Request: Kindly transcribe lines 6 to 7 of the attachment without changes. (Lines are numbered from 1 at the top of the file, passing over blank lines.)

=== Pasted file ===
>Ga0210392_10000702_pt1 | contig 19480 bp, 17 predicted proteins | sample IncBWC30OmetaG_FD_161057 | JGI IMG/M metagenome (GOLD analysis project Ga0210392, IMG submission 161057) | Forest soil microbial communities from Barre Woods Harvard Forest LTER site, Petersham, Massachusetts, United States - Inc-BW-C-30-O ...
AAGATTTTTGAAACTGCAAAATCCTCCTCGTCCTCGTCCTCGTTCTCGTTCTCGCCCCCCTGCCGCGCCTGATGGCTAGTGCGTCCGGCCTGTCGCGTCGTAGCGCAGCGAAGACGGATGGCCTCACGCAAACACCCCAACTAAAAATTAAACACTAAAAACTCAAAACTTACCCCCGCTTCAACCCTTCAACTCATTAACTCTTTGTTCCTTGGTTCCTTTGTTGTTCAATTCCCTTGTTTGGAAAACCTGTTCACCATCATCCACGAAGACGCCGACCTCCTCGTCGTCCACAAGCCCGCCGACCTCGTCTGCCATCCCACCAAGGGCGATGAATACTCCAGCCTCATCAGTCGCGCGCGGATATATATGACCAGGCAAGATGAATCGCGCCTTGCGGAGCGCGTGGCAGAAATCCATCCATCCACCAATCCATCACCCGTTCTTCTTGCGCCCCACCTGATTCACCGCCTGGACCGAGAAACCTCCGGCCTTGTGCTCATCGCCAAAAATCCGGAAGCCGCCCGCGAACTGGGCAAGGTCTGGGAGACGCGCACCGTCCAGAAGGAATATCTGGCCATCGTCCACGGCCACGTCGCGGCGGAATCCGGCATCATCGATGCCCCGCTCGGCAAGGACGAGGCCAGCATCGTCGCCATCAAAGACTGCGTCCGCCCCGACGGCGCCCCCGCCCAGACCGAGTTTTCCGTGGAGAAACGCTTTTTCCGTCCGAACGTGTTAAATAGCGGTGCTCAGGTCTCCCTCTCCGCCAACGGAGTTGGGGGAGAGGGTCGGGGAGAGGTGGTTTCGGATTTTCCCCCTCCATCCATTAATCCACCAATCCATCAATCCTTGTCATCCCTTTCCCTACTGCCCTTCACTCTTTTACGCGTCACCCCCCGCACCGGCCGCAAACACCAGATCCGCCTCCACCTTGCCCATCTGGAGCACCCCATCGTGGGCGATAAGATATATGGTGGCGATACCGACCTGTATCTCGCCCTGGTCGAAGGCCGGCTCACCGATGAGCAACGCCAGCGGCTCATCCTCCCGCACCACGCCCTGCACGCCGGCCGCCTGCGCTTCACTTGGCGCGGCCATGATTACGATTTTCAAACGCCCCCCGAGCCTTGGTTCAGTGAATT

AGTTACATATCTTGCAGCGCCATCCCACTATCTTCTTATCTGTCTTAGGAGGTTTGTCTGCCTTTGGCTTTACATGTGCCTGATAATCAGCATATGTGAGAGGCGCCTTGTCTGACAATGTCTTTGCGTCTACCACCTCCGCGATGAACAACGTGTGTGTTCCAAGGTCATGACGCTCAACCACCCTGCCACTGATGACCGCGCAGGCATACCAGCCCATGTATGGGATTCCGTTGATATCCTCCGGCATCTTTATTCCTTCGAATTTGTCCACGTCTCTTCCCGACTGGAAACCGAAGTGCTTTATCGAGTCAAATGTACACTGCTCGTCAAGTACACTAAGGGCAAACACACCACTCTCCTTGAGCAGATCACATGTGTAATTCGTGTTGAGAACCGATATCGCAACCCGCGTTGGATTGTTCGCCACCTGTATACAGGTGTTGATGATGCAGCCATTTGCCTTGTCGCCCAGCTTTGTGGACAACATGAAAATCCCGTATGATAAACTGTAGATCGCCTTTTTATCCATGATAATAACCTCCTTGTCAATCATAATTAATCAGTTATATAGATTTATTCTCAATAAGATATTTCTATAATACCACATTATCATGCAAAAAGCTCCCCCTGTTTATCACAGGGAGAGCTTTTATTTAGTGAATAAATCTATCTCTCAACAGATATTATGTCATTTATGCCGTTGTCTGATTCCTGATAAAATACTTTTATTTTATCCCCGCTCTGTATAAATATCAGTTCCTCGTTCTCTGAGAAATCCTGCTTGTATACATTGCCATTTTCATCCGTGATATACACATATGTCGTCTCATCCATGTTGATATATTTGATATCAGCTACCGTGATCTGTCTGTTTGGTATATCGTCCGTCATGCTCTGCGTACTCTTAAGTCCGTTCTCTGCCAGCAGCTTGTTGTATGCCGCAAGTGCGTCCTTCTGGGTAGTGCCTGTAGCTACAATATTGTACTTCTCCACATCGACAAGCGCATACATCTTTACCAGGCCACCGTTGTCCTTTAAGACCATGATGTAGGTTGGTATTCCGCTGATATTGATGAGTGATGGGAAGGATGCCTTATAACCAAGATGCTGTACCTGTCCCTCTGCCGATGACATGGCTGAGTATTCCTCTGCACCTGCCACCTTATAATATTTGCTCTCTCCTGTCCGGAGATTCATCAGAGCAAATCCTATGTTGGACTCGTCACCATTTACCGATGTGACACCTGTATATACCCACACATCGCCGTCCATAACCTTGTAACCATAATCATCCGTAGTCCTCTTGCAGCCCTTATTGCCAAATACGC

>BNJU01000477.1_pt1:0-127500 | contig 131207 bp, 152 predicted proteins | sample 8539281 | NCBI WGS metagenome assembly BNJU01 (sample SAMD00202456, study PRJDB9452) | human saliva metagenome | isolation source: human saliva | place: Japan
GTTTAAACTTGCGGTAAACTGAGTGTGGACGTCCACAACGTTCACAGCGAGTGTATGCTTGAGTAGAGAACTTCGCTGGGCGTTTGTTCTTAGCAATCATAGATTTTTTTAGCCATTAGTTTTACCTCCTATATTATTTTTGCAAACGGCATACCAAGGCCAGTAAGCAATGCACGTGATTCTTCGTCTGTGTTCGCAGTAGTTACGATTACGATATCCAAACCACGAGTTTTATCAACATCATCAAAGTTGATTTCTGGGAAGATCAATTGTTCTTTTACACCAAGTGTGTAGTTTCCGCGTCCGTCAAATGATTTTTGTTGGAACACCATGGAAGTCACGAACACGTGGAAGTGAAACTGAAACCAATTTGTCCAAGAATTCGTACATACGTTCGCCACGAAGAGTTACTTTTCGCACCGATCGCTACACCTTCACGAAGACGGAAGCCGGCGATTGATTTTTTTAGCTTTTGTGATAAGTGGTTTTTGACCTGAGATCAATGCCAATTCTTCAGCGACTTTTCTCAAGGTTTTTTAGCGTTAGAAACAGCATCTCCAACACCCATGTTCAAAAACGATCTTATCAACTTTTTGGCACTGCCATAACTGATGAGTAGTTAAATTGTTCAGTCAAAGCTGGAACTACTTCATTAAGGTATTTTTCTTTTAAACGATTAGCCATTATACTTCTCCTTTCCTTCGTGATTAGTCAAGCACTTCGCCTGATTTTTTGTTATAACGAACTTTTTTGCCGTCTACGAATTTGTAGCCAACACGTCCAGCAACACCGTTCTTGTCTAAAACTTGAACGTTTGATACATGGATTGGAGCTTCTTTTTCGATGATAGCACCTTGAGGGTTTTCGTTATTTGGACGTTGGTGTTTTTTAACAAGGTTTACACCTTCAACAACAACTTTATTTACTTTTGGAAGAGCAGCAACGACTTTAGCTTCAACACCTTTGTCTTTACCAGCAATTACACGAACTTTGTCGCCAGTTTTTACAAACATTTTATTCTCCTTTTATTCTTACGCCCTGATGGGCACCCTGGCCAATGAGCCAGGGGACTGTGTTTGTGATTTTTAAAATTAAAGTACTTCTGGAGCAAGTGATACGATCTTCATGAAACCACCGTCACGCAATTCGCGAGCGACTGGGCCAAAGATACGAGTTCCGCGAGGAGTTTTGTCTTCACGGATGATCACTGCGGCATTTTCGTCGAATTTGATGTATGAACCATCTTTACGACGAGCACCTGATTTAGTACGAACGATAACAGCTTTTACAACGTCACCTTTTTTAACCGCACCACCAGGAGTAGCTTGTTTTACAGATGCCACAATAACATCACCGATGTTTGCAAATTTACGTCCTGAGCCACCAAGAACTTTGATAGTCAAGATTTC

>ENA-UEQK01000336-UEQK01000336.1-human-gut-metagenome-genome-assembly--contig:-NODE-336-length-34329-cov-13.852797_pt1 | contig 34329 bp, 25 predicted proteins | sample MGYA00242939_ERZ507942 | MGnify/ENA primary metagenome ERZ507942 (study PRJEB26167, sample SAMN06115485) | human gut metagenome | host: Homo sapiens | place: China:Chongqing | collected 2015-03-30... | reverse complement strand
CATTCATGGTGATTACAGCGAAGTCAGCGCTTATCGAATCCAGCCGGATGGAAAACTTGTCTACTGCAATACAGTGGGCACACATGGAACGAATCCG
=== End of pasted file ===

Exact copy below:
>ENA-UEQK01000336-UEQK01000336.1-human-gut-metagenome-genome-assembly--contig:-NODE-336-length-34329-cov-13.852797_pt1 | contig 34329 bp, 25 predicted proteins | sample MGYA00242939_ERZ507942 | MGnify/ENA primary metagenome ERZ507942 (study PRJEB26167, sample SAMN06115485) | human gut metagenome | host: Homo sapiens | place: China:Chongqing | collected 2015-03-30... | reverse complement strand
CATTCATGGTGATTACAGCGAAGTCAGCGCTTATCGAATCCAGCCGGATGGAAAACTTGTCTACTGCAATACAGTGGGCACACATGGAACGAATCCG